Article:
On the topic of digestion after dark, have you ever wondered if – and how – your sleeping position affects digestion? Similar. To find answers, we reached out to Ali Rezaie, MD, a gastroenterologist at Cedars-Sinai in Los Angeles, author of Microbiome connection and co-founder of The Good LFE.
How does your sleeping position affect digestion?
We already know that lying down after eating and eating a large meal very close to bedtime can affect sleep. and digestion for some people. Furthermore, since the entire intestinal transit time (i.e. the time from when you eat food to when it leaves your body) can take up to 73 hours or longer, it is clear that the digestive system your still works before, during and after. you will close your eyes. And if you struggle with some digestive issues, gut health experts say you should take a closer look at your sleeping position to see if it can help or worsen symptoms. how.
“First, many studies have shown that sleeping on the right side increases episodes of acid reflux and heartburn compared to sleeping on the left side,” says Dr. Rezaie. “This is thought to be due to the position of the stomach, which rests on the distal part of the esophagus when sleeping on the right side.” Additionally, he notes that your prone position during sleep can also affect digestive function, stating that “elevating the head of the bed is associated with less reflux.”
Is sleeping on the left side always better to aid digestion?
With Dr. Rezaie’s insights, you’re keeping in mind to switch your sleeping position tonight — but he’s careful to mention that the change won’t necessarily be beneficial. everybody all aspects. “If you don’t have reflux, there’s no benefit in forcing you to sleep on your left side,” says Dr. Rezaie. On top of that, he even notes that a small study of healthy volunteers showed that the right side position turned out to be better for gastric emptying, although more research is needed to support this. support this conclusion accurately.
However, if you happen to be struggling with acid reflux (GERD), you’ll want to take his advice. “We recommend that GERD patients sleep on their left side and raise the head of the bed an inch or two higher, as doing so can help reduce the number of acid reflux episodes and may also ease discomfort,” says Dr. Rezaie. . .
Another word for the wise: Before you start elevating your knees, Dr. Rezaie says this is not the best course of action. “Using the usual pillows is Not The same goes for raising the head of the bed, because the chest doesn’t rise with that strategy,” he explains. He goes on to say that it can actually put excess pressure on the cervical spine. Instead, your best bet in this case is to purchase a wedge pillow specifically designed to aid GERD.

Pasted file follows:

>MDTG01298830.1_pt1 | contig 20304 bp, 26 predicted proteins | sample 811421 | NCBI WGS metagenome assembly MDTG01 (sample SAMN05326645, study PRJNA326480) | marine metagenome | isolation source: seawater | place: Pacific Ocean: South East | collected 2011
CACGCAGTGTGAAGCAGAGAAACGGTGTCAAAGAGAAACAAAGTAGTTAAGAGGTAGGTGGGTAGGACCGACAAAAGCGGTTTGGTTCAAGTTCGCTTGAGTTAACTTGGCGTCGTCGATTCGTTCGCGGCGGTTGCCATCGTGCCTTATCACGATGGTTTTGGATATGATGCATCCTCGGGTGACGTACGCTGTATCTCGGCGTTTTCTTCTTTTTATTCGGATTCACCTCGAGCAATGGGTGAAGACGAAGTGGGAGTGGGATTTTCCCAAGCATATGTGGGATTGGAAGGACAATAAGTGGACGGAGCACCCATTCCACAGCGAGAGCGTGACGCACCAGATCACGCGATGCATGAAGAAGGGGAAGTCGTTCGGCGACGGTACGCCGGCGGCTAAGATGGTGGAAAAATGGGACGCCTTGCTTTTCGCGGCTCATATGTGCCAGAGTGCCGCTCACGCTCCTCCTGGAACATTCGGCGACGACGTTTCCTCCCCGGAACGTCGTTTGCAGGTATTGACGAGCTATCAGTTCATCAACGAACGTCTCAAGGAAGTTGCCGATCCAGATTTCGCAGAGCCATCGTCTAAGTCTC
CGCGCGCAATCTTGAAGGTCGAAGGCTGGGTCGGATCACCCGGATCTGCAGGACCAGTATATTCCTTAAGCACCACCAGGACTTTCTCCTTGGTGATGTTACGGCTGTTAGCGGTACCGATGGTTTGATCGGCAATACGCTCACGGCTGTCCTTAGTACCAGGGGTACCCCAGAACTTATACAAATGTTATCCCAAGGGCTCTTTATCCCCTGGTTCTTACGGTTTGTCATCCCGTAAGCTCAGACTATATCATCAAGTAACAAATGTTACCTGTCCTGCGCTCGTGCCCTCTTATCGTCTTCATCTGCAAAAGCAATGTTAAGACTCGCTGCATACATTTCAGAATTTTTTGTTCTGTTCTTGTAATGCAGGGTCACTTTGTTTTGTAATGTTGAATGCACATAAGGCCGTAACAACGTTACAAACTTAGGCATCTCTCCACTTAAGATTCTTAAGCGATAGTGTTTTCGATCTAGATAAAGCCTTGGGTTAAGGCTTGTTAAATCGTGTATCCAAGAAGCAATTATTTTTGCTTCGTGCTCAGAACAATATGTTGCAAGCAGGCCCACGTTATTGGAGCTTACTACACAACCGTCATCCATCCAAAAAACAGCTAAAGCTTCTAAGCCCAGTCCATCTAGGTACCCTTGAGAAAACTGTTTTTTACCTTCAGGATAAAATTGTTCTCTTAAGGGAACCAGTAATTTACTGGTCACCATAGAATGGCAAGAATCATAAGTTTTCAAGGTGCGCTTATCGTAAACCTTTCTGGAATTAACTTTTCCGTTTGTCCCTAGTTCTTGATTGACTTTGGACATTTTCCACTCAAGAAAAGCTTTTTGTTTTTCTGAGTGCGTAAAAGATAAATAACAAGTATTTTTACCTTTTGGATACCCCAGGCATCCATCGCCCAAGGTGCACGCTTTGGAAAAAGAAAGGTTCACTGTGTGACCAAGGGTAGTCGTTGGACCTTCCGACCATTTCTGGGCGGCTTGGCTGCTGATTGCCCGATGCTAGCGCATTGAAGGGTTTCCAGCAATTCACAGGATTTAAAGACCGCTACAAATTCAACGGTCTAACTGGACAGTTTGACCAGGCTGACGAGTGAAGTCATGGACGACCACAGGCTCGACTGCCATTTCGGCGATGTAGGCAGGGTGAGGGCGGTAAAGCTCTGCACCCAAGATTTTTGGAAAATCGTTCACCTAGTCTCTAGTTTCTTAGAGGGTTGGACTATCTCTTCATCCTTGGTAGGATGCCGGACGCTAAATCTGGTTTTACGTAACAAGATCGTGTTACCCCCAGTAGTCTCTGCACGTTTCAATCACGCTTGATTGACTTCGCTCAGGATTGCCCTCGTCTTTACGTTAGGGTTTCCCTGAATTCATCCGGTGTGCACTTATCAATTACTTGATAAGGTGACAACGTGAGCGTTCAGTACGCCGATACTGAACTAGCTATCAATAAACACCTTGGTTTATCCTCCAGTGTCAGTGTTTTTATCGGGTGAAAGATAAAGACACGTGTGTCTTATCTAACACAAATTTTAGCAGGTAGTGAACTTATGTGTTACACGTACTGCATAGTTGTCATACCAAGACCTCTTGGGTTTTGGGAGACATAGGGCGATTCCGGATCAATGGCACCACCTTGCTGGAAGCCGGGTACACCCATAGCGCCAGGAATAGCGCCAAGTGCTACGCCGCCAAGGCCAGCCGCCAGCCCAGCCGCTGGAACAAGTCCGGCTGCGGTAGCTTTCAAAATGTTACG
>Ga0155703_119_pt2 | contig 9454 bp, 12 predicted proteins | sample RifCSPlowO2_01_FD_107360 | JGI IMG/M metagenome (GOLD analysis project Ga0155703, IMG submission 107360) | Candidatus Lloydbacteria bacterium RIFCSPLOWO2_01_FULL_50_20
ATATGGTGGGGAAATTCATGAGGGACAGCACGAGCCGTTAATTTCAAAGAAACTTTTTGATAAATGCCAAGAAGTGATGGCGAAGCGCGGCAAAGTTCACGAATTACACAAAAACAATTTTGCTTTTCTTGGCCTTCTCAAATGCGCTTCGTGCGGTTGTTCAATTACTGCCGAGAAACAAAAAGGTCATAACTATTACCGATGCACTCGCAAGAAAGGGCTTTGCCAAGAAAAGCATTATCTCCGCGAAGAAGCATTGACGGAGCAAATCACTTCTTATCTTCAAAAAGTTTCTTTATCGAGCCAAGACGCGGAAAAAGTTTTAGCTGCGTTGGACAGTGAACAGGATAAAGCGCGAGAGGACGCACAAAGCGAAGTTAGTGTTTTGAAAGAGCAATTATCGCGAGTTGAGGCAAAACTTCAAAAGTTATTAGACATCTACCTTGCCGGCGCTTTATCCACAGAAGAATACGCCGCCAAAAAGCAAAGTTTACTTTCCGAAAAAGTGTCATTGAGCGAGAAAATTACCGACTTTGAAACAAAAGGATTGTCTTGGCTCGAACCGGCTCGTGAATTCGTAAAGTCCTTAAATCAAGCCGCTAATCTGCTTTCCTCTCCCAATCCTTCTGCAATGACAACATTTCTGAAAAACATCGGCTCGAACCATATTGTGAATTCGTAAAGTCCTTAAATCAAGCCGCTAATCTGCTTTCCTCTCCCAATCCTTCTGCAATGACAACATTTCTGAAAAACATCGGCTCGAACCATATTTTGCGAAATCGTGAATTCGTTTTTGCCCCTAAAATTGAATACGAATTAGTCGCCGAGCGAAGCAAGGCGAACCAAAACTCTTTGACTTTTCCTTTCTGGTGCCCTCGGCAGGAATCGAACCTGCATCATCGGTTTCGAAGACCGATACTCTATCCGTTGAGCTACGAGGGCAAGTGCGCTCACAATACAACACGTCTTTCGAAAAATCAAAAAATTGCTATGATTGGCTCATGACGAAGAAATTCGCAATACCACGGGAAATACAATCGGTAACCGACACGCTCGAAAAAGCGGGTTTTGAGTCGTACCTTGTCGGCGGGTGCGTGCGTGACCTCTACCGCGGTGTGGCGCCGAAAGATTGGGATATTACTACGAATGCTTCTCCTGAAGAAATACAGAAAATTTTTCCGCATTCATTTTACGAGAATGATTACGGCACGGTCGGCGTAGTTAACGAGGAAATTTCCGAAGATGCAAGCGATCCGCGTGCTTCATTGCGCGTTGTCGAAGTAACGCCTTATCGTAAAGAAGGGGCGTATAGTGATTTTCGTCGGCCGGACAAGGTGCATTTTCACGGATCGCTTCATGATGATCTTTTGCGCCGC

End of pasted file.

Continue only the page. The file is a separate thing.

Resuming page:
Are there certain sleeping positions that are generally not good for digestion?
So far, we’ve covered sleeping on your left and right sides—but how your digestion works if you lie on your stomach or back, or switch from one position to another. other? “Although there is not much evidence, anecdotally, sleeping on your stomach [facing downward on your stomach] Dr. Rezaie said. For the average person, this makes sense because it can put excess pressure on your stomach — and anyone who needs to unbutton their jeans after a meal knows that body spasms can be difficult. bear, at least.
For another way to improve your digestive function when you choose the sleeping position? Above all, a sufficient ZZZ clock is key. “The best thing for your digestion is getting enough sleep, whether lying on your side or on your back,” says Dr. Rezaie.
While people with acid reflux are likely to be relieved by paying attention to sleeping on their left side and elevating their head with a wedge pillow, others can – pun intended – rest assured that, in most cases, In any case, their preferred sleeping position won’t cause digestive upset. With that said, you can adopt other habits to keep your digestive tract happy and healthy throughout the night.
For starters, Dr. Rezaie recommends avoiding eating a heavy meal three to four hours before weeding to keep rapid bowel movements under control. (A study in the American Journal of Gastroenterology found that this higher portion of the window significantly reduced symptoms in GERD patients.) Similarly, he advises against eating a meal in the middle of the night. “These movements of the small intestine are integral to our bowel function and the balance of the gut microbiome, although it does not appear to be the preferred sleeping position,” says Dr. Rezaie. for these waves”. However, he concludes, fasting late at night is “particularly important for people with bloating, IBS or SIBO.”
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